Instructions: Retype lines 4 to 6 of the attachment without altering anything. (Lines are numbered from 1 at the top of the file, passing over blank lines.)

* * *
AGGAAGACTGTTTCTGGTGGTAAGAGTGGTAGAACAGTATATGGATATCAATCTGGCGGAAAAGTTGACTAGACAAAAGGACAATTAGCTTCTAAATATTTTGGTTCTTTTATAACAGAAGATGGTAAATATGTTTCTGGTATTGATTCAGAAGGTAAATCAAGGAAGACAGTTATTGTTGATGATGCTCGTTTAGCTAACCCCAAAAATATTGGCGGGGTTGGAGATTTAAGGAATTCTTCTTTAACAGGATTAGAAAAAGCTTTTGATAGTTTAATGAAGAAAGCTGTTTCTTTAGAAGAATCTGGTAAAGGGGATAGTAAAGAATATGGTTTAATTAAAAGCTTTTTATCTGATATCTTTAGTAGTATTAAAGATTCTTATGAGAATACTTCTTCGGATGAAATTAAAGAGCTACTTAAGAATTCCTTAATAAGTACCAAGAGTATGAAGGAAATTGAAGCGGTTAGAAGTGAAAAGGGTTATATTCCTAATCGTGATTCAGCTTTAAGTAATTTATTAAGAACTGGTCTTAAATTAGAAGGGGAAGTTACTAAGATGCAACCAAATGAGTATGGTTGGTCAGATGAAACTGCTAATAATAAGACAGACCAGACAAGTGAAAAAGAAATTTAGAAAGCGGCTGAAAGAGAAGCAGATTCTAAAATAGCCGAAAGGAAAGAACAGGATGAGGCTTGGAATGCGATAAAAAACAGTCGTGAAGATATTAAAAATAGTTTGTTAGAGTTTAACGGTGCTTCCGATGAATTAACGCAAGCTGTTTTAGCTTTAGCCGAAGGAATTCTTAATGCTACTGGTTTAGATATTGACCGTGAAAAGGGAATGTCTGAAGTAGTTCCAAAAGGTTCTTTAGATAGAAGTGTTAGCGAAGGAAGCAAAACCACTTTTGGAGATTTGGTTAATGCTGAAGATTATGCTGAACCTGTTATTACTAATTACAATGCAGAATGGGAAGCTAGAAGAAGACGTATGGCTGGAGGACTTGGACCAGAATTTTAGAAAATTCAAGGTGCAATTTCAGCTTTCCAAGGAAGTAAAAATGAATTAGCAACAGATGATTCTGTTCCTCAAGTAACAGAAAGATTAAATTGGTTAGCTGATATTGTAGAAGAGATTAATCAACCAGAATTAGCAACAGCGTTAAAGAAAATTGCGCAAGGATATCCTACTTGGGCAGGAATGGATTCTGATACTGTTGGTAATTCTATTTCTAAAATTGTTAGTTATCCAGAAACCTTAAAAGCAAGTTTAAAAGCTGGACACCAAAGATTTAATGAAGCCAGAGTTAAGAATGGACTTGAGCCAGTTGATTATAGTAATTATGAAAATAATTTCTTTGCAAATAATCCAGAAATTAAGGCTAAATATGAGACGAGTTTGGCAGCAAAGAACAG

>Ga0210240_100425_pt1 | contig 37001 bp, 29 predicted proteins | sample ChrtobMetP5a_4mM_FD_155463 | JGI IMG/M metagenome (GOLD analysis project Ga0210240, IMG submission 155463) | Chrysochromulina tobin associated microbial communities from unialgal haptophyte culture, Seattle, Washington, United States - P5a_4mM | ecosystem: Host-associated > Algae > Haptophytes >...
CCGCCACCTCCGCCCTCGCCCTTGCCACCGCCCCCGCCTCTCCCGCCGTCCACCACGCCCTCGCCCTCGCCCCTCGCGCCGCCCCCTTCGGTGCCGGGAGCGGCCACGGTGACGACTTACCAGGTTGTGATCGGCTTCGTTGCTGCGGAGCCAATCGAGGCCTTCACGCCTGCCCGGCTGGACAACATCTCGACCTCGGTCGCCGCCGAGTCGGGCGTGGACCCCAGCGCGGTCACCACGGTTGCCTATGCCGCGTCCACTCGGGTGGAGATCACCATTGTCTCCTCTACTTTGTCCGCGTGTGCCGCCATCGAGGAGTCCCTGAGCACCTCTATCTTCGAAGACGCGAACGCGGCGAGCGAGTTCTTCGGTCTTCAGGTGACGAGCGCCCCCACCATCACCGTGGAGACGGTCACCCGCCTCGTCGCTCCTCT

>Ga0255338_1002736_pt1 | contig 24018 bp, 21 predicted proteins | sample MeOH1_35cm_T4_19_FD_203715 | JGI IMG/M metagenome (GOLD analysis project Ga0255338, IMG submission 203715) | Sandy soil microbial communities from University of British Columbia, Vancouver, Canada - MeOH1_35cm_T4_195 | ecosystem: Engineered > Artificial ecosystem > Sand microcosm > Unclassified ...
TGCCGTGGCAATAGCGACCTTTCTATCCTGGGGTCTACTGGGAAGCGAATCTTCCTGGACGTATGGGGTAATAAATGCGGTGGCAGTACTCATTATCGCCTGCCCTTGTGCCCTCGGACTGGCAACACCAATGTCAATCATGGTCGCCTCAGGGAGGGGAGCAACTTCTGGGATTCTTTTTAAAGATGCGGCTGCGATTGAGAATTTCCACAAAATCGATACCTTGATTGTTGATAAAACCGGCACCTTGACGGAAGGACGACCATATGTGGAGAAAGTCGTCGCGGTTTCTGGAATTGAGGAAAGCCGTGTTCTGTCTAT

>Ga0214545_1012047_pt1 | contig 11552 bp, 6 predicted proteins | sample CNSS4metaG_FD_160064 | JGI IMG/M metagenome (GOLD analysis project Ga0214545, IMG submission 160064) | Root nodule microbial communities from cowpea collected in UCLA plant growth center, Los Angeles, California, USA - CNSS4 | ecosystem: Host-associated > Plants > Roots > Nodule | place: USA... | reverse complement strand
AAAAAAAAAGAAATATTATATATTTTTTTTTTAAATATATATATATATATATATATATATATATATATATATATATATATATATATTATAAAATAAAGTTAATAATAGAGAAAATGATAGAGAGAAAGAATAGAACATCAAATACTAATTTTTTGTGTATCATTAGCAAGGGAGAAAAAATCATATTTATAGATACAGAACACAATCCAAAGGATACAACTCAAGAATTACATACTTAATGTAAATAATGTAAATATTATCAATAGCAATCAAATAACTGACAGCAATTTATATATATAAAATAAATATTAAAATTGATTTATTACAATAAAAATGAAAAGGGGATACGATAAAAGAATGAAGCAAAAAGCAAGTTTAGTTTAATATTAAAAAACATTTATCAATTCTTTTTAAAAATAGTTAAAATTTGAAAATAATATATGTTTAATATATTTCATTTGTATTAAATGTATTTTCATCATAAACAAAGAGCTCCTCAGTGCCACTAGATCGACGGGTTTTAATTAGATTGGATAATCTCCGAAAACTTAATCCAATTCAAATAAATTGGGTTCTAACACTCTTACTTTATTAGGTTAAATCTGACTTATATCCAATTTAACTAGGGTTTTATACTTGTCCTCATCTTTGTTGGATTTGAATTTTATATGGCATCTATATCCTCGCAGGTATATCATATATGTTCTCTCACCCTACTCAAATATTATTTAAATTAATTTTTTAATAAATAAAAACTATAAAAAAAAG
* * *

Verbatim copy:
>Ga0255338_1002736_pt1 | contig 24018 bp, 21 predicted proteins | sample MeOH1_35cm_T4_19_FD_203715 | JGI IMG/M metagenome (GOLD analysis project Ga0255338, IMG submission 203715) | Sandy soil microbial communities from University of British Columbia, Vancouver, Canada - MeOH1_35cm_T4_195 | ecosystem: Engineered > Artificial ecosystem > Sand microcosm > Unclassified ...
TGCCGTGGCAATAGCGACCTTTCTATCCTGGGGTCTACTGGGAAGCGAATCTTCCTGGACGTATGGGGTAATAAATGCGGTGGCAGTACTCATTATCGCCTGCCCTTGTGCCCTCGGACTGGCAACACCAATGTCAATCATGGTCGCCTCAGGGAGGGGAGCAACTTCTGGGATTCTTTTTAAAGATGCGGCTGCGATTGAGAATTTCCACAAAATCGATACCTTGATTGTTGATAAAACCGGCACCTTGACGGAAGGACGACCATATGTGGAGAAAGTCGTCGCGGTTTCTGGAATTGAGGAAAGCCGTGTTCTGTCTAT

>Ga0214545_1012047_pt1 | contig 11552 bp, 6 predicted proteins | sample CNSS4metaG_FD_160064 | JGI IMG/M metagenome (GOLD analysis project Ga0214545, IMG submission 160064) | Root nodule microbial communities from cowpea collected in UCLA plant growth center, Los Angeles, California, USA - CNSS4 | ecosystem: Host-associated > Plants > Roots > Nodule | place: USA... | reverse complement strand